S. Qiouyi Lu’s 2020 Inhalations is a collection of short stories, poetry, and non-fiction pieces. It assembles all of S. Qiouyi Lu’s work published between 2015 and 2019.
Although the collection is only about two hundred pages, it includes some three dozen pieces. Accordingly, I am not going to go through this work by work; the resulting review would be longer than some of the pieces.
Most of the pieces are of high quality. Some of the more whimsical pieces like “Introduction to the Journal of Interplanetary Lycan Studies, Volume 1, Issue 1” didn’t work for me, humourless as I am, but they might work for others. Nor did I much like the poems, but my readers know that I have, um … issues with poetry.
The collection leans towards fantasy rather than science fiction.
I particularly liked:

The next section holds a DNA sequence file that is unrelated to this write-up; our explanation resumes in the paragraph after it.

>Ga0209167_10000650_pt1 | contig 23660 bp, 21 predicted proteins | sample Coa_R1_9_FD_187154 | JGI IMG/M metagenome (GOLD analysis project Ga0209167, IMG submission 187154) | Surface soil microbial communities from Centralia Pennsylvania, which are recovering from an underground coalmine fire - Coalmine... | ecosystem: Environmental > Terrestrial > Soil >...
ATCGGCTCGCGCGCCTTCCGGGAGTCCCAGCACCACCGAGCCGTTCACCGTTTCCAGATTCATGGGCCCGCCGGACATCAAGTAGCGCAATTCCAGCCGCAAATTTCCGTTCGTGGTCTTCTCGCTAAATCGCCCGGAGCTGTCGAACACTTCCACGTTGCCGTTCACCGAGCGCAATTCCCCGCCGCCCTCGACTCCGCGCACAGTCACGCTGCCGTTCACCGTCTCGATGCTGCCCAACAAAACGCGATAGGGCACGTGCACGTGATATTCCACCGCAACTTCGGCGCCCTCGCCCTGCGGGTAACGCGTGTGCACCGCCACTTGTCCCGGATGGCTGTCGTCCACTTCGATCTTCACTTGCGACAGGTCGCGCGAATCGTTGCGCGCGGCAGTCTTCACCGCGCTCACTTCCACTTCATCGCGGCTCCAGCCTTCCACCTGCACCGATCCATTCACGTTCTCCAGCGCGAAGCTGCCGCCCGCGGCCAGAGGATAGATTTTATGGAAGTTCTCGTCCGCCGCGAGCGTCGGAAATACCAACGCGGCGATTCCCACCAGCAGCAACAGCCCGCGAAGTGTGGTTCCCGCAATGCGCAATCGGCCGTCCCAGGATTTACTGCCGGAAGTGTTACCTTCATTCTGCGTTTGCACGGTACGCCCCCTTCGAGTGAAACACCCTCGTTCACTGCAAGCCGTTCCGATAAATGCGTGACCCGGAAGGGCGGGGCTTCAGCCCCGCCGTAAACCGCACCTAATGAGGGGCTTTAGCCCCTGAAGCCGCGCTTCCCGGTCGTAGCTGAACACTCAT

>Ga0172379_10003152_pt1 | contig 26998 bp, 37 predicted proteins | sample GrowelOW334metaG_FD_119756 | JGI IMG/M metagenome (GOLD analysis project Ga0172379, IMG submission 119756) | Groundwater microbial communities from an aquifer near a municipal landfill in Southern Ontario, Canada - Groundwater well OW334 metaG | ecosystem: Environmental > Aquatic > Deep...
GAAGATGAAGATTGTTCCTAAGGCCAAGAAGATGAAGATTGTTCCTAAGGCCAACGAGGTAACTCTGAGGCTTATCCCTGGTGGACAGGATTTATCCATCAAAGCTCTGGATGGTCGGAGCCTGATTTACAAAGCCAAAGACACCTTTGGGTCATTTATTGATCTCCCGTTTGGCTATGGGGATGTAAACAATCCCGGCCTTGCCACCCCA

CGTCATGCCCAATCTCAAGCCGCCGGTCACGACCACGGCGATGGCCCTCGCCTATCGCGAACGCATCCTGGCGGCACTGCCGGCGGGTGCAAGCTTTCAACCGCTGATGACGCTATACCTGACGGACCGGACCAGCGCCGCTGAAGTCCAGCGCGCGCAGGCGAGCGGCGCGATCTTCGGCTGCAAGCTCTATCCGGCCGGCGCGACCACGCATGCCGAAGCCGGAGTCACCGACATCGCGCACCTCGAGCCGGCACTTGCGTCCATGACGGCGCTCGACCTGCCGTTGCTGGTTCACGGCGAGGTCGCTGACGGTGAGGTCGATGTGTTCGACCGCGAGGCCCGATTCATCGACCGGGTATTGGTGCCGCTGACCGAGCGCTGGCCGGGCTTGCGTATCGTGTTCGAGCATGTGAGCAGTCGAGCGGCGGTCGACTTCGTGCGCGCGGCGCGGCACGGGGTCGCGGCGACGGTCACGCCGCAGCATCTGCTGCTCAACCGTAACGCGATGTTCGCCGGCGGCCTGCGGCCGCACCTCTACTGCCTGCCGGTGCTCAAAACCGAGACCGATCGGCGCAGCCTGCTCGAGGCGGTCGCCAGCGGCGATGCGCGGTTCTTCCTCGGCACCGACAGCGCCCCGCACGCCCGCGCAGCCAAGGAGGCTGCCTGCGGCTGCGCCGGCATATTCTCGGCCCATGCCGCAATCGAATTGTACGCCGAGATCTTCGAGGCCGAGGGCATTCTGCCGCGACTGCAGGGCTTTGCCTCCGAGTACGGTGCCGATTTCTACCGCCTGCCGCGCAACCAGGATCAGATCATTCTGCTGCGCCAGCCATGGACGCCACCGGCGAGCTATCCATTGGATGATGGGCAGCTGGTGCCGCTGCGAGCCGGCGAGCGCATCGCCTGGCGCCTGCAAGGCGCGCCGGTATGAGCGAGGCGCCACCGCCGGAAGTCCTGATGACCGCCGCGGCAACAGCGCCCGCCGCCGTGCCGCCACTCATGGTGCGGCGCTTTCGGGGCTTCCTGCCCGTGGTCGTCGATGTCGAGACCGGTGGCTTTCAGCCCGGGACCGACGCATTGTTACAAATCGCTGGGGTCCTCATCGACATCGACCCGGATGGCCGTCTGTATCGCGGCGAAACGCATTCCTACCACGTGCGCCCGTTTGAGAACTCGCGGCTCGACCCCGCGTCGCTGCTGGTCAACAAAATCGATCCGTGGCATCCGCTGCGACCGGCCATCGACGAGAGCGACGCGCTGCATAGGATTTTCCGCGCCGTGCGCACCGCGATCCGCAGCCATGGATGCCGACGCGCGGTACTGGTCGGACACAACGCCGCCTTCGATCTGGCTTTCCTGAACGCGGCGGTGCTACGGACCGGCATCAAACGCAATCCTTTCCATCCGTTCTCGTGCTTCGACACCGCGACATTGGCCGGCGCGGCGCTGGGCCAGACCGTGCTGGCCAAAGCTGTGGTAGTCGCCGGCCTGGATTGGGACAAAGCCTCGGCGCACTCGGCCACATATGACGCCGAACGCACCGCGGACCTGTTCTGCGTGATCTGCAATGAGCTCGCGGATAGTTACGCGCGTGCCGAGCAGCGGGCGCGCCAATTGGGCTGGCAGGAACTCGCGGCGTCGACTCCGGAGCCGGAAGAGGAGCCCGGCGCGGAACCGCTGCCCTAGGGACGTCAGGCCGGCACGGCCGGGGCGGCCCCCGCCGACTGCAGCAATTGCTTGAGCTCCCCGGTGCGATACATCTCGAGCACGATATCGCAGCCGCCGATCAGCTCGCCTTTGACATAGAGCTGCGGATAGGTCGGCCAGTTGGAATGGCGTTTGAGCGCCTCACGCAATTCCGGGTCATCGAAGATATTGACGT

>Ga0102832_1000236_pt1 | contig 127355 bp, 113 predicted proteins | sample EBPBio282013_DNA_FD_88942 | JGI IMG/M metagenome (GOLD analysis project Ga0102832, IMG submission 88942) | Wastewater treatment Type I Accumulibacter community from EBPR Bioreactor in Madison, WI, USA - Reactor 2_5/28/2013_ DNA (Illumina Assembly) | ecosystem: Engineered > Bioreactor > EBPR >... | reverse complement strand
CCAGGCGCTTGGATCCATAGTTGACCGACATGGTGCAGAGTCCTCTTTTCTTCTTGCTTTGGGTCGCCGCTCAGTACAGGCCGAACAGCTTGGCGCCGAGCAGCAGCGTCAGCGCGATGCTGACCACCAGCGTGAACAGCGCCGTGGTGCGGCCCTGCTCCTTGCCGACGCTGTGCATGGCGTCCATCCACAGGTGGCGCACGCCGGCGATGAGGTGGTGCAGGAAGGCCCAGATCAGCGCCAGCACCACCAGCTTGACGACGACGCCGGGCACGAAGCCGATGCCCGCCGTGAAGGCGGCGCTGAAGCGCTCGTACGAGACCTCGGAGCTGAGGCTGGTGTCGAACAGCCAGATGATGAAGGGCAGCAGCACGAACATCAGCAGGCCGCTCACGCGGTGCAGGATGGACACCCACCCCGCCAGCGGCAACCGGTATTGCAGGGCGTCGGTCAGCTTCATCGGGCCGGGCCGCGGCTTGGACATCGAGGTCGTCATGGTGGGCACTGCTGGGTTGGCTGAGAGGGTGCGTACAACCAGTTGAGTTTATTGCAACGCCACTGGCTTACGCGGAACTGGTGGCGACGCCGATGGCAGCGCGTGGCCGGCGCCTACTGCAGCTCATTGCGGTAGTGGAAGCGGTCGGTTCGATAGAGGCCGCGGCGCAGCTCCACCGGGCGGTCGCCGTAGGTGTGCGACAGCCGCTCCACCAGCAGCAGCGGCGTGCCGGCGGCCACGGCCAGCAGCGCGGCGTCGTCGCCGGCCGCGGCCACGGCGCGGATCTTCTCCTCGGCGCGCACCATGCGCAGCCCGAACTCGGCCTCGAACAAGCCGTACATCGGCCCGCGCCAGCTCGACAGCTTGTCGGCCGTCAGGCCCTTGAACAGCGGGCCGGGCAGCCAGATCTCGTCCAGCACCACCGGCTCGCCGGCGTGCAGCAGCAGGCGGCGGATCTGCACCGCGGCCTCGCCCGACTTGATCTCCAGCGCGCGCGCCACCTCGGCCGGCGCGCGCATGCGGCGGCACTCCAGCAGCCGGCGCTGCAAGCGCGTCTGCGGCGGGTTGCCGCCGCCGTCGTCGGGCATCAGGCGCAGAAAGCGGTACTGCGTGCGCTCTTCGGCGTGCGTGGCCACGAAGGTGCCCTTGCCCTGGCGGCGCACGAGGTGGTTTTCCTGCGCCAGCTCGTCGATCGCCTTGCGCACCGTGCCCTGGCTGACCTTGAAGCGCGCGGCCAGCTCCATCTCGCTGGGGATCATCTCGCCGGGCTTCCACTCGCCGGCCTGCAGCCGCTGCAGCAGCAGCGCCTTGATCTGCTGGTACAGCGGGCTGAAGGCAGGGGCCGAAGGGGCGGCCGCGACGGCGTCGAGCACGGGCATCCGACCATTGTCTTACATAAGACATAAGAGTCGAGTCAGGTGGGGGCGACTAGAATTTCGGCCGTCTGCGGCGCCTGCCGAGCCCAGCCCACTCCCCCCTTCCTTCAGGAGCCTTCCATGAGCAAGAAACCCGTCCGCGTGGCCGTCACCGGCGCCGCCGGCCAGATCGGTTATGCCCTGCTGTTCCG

- “Her Sacred Spirit Soars”, in which two patients subjected to casually inhumane medical procedures bond,
- “As Dark As Hunger”, whose protagonist is torn between doing the right thing and keeping the woman with whom she is smitten happy, and
- “A Complex Filament of Light”, in which two damaged people connect at the end of the world1.
The non-fiction works include reviews and essays. The author’s interests aren’t mine, but there are overlaps. Lu liked All the Birds in the Sky , which for some reason I haven’t read; the review suggested that this might be a possibility for my Mt. Tsundoku. I turned to reviews of books I had read—The Poppy War , A Hero Born , The Sisters of the Vast Black —to compare reactions, and also to see
what superior reviewing techniques I could crib what Lu was like as a reviewer.
General impressions: Lu likes more literary works than I do, and reviews in a more lit-crit manner; I think they might have a broader perspective on the field of speculative fiction. More humanities, less orbital mechanics.
They are a damn good writer. Their material resonates; some of their stories have been seared into my long-term memory. I’ll re-buy this if it ever comes out on paper.
Inhalations is available here.
1: End of the world as in Antarctica, not as in apocalypse.
I suppose that, strictly speaking, spherical worlds don’t have an end as such. Or maybe they have an arbitrarily large number of ends.